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Agency has reduced its serious vulnerabilities while cutting the cost of its security program, said Chief Information Security Officer John Streufert.
The State Department may have cracked a vexing cybersecurity problem.
With a program of continuous monitoring, distributed responsibility for information technology security and a focus on critical controls and vulnerabilities, the agency has significantly improved its IT security while lowering the cost, said department Chief Information Security Officer John Streufert.
The number of high-risk security vulnerabilities has been reduced by 90 percent in one year and the cost of certifying and accrediting IT systems, required under the Federal Information Security Management Act, has been cut by 62 percent by continuously updating security data, Streufert said Thursday at the 1105 Government Information security conference in Washington.
The results demonstrate that improvements can be made in IT security while complying with current FISMA requirements, he said. The improvements were made by changing policies to put responsibility for security status in the hands of local officials who have direct control of systems and using tools that use the Consensus Audit Guidelines of critical security controls in scanning networks.
“Maybe we don’t need to change FISMA, but we need to look at the word ‘annual’ as a minimum requirement,” he said.
FISMA calls for assessing IT systems for an annual snapshot of their security status, and requires the certification and accreditation of systems every three years. The act has been widely criticized for failing to produce better security even when agencies comply with requirements, and for being burdensome and expensive. Streufert said that under the certification and accreditation process, State had compiled a library of 95,000 pages of reports at a cost of $1,400 per page, totaling $130 million over six years, and that much of the data is outdated by the time it is produced.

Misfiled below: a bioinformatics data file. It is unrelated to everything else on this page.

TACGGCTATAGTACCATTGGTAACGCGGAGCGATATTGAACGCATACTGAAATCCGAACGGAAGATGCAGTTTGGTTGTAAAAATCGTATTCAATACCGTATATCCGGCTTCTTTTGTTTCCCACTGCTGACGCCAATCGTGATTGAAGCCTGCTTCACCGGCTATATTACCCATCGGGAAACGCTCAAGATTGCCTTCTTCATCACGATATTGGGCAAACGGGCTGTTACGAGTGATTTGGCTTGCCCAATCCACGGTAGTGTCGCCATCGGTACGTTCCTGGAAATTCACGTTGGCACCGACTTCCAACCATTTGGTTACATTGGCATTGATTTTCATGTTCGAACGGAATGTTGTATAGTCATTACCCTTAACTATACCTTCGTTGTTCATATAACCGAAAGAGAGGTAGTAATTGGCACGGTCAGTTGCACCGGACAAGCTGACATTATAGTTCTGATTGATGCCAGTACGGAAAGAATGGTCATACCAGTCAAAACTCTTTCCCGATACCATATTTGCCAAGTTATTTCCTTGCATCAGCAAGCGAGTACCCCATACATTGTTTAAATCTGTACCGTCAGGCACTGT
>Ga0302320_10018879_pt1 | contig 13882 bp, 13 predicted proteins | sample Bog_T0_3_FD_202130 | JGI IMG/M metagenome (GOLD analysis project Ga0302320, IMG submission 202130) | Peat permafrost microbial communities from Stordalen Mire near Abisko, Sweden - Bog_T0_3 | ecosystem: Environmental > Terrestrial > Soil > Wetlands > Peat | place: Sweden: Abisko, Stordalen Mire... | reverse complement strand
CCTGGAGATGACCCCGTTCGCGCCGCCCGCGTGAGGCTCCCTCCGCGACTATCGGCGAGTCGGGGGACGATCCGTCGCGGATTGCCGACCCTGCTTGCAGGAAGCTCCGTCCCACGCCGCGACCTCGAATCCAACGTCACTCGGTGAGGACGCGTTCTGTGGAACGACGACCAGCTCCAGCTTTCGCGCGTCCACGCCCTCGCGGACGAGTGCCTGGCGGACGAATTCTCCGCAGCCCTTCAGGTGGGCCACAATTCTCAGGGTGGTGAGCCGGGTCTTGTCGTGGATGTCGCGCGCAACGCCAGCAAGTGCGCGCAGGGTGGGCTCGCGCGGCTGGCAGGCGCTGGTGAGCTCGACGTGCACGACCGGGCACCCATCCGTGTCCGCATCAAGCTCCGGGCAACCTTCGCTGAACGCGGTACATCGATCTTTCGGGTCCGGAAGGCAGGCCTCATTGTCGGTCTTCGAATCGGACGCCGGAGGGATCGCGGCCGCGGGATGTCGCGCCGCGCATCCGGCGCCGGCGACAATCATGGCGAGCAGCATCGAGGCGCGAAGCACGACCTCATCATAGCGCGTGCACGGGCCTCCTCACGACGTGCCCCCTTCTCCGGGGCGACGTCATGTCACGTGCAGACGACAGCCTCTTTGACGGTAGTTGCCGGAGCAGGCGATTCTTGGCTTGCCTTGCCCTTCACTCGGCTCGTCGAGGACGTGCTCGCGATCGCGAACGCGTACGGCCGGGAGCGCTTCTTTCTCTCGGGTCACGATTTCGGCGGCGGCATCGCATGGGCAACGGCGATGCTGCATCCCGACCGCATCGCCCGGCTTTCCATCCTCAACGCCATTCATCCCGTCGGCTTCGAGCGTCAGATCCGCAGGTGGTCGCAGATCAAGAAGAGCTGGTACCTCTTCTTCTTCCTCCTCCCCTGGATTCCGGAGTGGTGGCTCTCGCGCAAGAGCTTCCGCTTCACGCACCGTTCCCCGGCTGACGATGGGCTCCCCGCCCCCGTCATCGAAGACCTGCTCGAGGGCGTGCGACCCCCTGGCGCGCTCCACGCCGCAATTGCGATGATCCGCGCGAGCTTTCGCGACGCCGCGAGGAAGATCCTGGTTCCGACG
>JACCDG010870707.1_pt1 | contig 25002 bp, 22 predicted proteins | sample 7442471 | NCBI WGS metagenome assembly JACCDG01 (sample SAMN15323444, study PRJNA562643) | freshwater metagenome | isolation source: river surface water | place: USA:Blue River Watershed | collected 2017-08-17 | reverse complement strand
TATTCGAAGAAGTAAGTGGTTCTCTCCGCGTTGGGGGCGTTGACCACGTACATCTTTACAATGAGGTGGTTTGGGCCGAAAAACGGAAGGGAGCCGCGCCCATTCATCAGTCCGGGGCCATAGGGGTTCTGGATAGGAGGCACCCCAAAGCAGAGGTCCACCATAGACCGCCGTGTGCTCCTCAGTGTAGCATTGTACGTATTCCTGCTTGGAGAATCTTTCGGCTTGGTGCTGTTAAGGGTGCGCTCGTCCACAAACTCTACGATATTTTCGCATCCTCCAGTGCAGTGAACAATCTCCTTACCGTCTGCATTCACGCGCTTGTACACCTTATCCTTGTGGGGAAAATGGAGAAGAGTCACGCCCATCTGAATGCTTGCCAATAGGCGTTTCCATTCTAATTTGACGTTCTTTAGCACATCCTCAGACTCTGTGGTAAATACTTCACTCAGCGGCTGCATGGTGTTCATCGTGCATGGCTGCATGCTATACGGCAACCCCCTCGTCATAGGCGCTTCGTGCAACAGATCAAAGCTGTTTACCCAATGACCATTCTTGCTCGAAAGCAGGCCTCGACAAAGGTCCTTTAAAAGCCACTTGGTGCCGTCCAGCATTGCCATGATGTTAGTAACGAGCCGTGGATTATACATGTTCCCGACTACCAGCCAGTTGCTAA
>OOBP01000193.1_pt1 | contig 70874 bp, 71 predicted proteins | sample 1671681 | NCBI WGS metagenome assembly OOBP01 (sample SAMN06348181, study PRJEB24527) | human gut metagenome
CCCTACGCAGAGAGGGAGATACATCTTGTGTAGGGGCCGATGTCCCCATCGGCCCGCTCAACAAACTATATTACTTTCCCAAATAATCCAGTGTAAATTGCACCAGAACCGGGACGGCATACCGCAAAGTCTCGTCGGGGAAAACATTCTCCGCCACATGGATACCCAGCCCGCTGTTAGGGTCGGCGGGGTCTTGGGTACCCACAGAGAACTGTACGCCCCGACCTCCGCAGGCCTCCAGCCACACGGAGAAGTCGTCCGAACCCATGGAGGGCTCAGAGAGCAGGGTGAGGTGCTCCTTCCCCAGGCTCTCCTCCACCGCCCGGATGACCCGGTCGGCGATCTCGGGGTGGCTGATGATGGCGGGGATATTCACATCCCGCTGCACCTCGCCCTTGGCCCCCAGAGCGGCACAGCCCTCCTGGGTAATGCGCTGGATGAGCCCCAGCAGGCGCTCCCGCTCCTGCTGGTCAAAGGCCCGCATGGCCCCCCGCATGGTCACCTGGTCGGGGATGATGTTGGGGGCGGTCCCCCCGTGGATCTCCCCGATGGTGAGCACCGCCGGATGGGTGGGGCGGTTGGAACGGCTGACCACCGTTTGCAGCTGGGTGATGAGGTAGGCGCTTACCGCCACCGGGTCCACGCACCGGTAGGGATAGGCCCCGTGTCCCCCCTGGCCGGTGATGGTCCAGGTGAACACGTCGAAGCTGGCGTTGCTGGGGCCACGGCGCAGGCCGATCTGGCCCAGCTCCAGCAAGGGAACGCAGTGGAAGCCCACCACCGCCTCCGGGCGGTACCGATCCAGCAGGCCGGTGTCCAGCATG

He called State a “middling” sized department, with 70,000 network users. But it is widely distributed, with 40 locations in the continental United States and another 260 overseas. The department has experienced a 50 percent increase in reported attacks on its networks in the past year, from 2,100 in fiscal 2008 to 3,085 in 2009.
IT security officials are at a disadvantage in such an environment, Streufert said. “Our direct control over our software and infrastructure is very small.”
But penetration testing of systems showed that 80 percent of successful attacks were in known vulnerabilities. This offered a chance for improving security by targeting those vulnerabilities. In 2008 the department began a risk scoring initiative in which it monitors IT systems at each site and assigns a security grade every 36 hours on a scale of A+ to F-.
Monitoring tools use the Consensus Audit Guidelines, a set of baseline IT security controls released earlier this year by a coalition of public and private organizations, including U.S. military and intelligence agencies, intended to become a foundation for a standardized approach to securing the nation’s critical information infrastructure.
The guidelines contain 20 security controls deemed by consensus to be critical for IT systems. Fifteen of them are subject to automated measurement and validation, and five require more manual effort.
The controls subject to automated measurement and validation are:
- Inventory of authorized and unauthorized hardware.
- Inventory of authorized and unauthorized software.
- Secure configurations for hardware and software for which such configurations are available.
- Secure configurations of network devices such as firewalls and routers.
- Boundary defense.
- Maintenance and analysis of complete security audit logs.
- Application software security.
- Controlled use of administrative privileges.
- Controlled access based on need to know.
- Continuous vulnerability testing and remediation.
- Dormant account monitoring and control.
- Anti-malware defenses.
- Limitation and control of ports, protocols and services.
- Wireless device control.
- Data leakage protection.
Controls not directly supported by automated measurement and validation:
- Secure network engineering.
- Red team exercises.
- Incident response capability.
- Assured data back-ups.
- Security skills assessment and training to fill gaps.
By scoring each site and making local administrators responsible for security status, the department has been able to make use of a broader workforce than the dedicated IT security staff, Streufert said. Focusing on a set of critical controls allows work to be prioritized and done more cost effectively.
Streufert said he believes the system is scalable to other departments, but said it does not in itself ensure IT security.
“Reducing known vulnerabilities is only part of a program,” he said. “The Department of State does not look at risk scoring as a silver bullet.”
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